What Goes in the Black Bin

What Goes in the Black Bin?

Partnering with a fully certified and permitted medical waste service provider is one of the best ways to ensure that your practice’s regulated medical waste is handled correctly. Properly segregating the waste is an important consideration in preparing, storing, and transporting medical waste. When you categorize medical waste correctly, you isolate each type to ensure that it is managed properly.

Your waste provider can assist with education so that your employees follow the correct procedure. Proper collection and segregation can help guarantee that you do not mix medical waste into the wrong stream or fail to comply with state or federal guidelines and

what goes in the black bin


What Goes in Black Pharmaceutical Waste Containers

In broad terms, black bins are used for hazardous pharmaceutical waste. Pharmaceutical waste is generated through the preparation and/or administration of pharmaceutical agents and may include the following:

  • Discarded medications
  • Partially used syringes, vials, and IV bags
  • Medication aerosols and inhalers

Separating pharmaceutical waste from other forms of medical waste and disposing of it correctly helps minimize the risks associated with managing hazardous medications and reduce potential harmful effects to the environment. Further separating hazardous pharmaceutical waste from all other pharmaceutical waste will ensure that your facility complies with regulatory requirements.

At a Glance: Black Bin Waste in Hospital 

These are the types of waste that go in the black bin in a hospital: 

  • Certain pharmaceuticals (D, U & P Listed)
  • Antineoplastic waste
  • Radioactive waste
  • Mercury-filled devices, batteries, blood pressure cuffs & gauges, thermometers
  • Chemicals such as xylene, formaldehyde, formalin, acetone, toluene, mercury, fixatives, and alcohol
  • Disinfectants & chemical sterilizing agents

Black Dustbin Used For in Hospital

In a hospital setting, a black dustbin is typically used for the disposal of non-hazardous waste. This includes general waste that does not pose a risk of infection or harm to humans, such as paper towels, food wrappers, and other non-recyclable materials that are not contaminated with bodily fluids or chemicals.

What is RCRA Hazardous Waste?

In the United States, the treatment, storage, and disposal of hazardous waste is regulated by the Resource Conservation and Recovery Act (RCRA), which was passed in 1976 — thus, the term, “RCRA Hazardous Waste.” This public law created the framework for proper waste management and under it, The Environmental Protection Agency (EPA) sets standards for  proper disposal of pharmaceutical hazardous waste through the RCRA program.

RCRA defines hazardous waste by dividing it into two main categories: Characteristic Wastes and Listed Wastes.

Characteristic Wastes

  • Flammable
  • Corrosive
  • Toxic
  • Highly reactive

>This D-list waste covers products that are not strictly pharmaceutical, but exhibit the hazardous properties listed above. It is your responsibility to determine whether a substance meets D-list criteria; however, most manufacturers provide product information that clearly denotes such qualities.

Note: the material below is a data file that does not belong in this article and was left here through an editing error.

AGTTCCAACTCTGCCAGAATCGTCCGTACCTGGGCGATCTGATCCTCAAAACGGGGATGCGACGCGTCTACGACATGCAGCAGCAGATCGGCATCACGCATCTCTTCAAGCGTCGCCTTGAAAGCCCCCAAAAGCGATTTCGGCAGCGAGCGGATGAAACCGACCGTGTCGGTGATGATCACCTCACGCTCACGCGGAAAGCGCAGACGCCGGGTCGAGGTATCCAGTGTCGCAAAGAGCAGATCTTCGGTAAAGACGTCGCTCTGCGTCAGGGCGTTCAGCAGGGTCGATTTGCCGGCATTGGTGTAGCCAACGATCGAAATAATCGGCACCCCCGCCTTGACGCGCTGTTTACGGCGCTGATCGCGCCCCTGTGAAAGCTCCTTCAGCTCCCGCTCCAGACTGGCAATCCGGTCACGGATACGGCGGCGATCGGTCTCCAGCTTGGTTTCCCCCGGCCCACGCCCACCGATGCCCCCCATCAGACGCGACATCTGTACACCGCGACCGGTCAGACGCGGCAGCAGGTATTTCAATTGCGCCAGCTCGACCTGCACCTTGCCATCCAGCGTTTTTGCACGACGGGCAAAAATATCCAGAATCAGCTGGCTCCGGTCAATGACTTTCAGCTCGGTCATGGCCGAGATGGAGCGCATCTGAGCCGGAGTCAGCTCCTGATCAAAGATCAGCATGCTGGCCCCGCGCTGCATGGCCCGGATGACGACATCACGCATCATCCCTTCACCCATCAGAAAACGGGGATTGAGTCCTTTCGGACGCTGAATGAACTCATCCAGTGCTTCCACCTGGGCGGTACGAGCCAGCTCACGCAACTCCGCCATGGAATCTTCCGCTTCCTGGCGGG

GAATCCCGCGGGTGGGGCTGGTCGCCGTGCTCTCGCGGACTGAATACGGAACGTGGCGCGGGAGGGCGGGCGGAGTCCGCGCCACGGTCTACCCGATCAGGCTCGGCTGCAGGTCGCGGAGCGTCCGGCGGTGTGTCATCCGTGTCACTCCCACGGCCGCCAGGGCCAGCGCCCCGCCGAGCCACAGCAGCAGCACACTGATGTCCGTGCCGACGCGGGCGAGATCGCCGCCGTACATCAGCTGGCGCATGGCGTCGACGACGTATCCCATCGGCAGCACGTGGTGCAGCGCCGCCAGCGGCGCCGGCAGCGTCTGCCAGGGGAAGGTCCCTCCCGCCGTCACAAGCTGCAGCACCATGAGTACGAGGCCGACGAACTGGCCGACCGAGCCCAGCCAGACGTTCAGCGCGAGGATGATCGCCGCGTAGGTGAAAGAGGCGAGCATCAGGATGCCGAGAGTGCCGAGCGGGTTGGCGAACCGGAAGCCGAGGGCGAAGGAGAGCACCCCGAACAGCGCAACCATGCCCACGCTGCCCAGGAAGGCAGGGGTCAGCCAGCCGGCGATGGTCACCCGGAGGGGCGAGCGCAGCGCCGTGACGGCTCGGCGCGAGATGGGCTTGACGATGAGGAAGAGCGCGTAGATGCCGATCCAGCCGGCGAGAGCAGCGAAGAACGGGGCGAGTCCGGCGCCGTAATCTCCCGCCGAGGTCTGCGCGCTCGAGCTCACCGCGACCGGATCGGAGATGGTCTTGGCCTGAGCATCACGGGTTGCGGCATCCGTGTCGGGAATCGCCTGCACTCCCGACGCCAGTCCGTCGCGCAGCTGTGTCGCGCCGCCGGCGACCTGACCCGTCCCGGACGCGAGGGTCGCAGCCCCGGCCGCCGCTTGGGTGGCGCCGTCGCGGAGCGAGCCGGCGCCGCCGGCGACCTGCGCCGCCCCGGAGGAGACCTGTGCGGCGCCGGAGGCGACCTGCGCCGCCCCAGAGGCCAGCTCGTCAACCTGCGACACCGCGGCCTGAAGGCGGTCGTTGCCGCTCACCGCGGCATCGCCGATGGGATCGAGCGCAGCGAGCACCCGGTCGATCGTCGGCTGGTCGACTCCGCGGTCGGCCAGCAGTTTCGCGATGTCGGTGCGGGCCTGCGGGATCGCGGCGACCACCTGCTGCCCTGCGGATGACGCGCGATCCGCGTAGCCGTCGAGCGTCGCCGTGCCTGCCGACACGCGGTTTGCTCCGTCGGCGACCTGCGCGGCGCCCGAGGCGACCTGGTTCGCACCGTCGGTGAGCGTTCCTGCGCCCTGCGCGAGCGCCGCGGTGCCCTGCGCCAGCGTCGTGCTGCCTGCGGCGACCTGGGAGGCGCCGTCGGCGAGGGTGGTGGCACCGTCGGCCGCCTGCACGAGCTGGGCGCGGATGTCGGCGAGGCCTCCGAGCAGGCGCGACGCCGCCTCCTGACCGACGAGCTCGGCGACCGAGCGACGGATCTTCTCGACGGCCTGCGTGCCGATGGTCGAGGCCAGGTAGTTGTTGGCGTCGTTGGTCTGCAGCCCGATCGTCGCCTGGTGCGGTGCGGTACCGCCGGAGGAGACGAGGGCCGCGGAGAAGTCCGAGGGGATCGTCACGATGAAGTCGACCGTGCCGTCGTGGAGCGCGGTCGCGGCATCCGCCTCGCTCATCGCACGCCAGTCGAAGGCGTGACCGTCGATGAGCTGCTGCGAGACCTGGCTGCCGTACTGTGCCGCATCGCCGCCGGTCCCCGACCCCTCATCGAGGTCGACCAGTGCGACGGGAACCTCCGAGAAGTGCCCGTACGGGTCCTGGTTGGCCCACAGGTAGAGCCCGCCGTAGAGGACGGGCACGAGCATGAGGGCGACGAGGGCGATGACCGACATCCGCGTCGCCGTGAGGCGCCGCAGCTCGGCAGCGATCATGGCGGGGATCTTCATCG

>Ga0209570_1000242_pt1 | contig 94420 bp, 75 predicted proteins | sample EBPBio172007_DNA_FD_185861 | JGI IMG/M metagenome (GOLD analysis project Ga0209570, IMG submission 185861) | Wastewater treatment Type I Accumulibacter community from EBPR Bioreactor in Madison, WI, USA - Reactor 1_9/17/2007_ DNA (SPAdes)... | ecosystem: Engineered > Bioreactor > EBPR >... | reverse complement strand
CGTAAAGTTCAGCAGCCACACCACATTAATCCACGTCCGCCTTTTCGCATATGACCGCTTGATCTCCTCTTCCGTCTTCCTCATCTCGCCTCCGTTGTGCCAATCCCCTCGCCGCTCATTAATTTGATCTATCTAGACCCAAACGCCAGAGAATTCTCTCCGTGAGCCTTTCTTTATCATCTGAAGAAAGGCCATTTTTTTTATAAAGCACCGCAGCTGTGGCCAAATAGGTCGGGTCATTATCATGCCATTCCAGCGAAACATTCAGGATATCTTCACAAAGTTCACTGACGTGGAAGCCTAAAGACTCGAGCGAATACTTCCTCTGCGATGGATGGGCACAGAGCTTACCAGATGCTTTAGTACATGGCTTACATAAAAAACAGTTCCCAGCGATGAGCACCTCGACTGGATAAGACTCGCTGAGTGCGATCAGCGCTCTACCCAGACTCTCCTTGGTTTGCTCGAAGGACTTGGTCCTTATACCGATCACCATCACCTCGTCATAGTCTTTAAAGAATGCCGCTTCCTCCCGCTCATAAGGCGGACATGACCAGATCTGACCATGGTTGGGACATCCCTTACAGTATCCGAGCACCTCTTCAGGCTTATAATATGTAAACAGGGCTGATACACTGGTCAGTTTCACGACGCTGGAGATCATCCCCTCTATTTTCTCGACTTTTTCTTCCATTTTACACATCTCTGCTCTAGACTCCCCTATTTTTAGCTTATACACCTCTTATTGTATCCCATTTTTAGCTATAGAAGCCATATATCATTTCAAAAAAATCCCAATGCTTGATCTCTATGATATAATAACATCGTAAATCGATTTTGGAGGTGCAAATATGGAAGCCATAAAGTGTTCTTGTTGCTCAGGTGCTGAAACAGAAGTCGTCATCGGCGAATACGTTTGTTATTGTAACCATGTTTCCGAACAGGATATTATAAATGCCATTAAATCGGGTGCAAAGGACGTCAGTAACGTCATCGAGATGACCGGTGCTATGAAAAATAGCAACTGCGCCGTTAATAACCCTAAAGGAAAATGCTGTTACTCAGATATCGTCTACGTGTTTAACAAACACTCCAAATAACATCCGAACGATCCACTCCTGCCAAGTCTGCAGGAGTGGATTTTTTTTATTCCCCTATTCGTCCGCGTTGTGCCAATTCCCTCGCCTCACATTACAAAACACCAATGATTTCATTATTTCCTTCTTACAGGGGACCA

Listed Wastes

Listed wastes are generated from common manufacturing and industrial processes, and special industries. They can also be generated from discarded commercial products. The P and U lists pertain to hazardous waste pharmaceuticals, which also include commercial chemical products.

For a waste to be considered a P- or U-listed waste it must meet the following three criteria:

  • The waste must contain one of the chemicals listed on the P or U list;
  • The chemical in the waste must be unused; and
  • The chemical in the waste must be in the form of a commercial chemical product.

The P-list identifies acute hazardous wastes from discarded commercial chemical products and cover a range of pharmaceuticals. The U-list identifies hazardous wastes from discarded commercial chemical products and contains 21 drugs that are chiefly listed because of their toxicity.

Consult Your Waste Services Provider: Black Bag Waste in Hospitals

Your medical waste services provider should be able to offer you a consultation, if needed, based on your practice’s needs and help you develop a checklist. They can then suggest the appropriate number of black containers and a pickup schedule based on your medical waste profile.

Remember that it is critical to use the correct containers, both in terms of physical strength and appearance, for medical waste that will be transported off-site. Containers must be resilient and strong enough to resist breakage during the handling process. They should be resistant to punctures, leaks, bursts, and tears.

Finally, your waste solutions partner must maintain the required permits for transporting regulated medical waste. RCRA stipulates that your medical facility is responsible for medical waste from the moment it’s generated to the moment it’s properly disposed of or destroyed. So, even if you properly segregate your waste and use the correct containers and labeling, you could still be liable for penalties and fines if your waste provider doesn’t maintain all relevant permits.

Note: Discuss container options with your waste services provider. While black containers are most commonly used, there is not a regulatory requirement for the color of the hazardous waste container. The important thing is consistency and choosing a specific color scheme that makes hazardous waste identification easy for your waste solutions partner.

Click here to DOWNLOAD our Free EBook: The Medical Waste Handling Guide. A handy reference of best practices to help you stay in compliance with current regulations.


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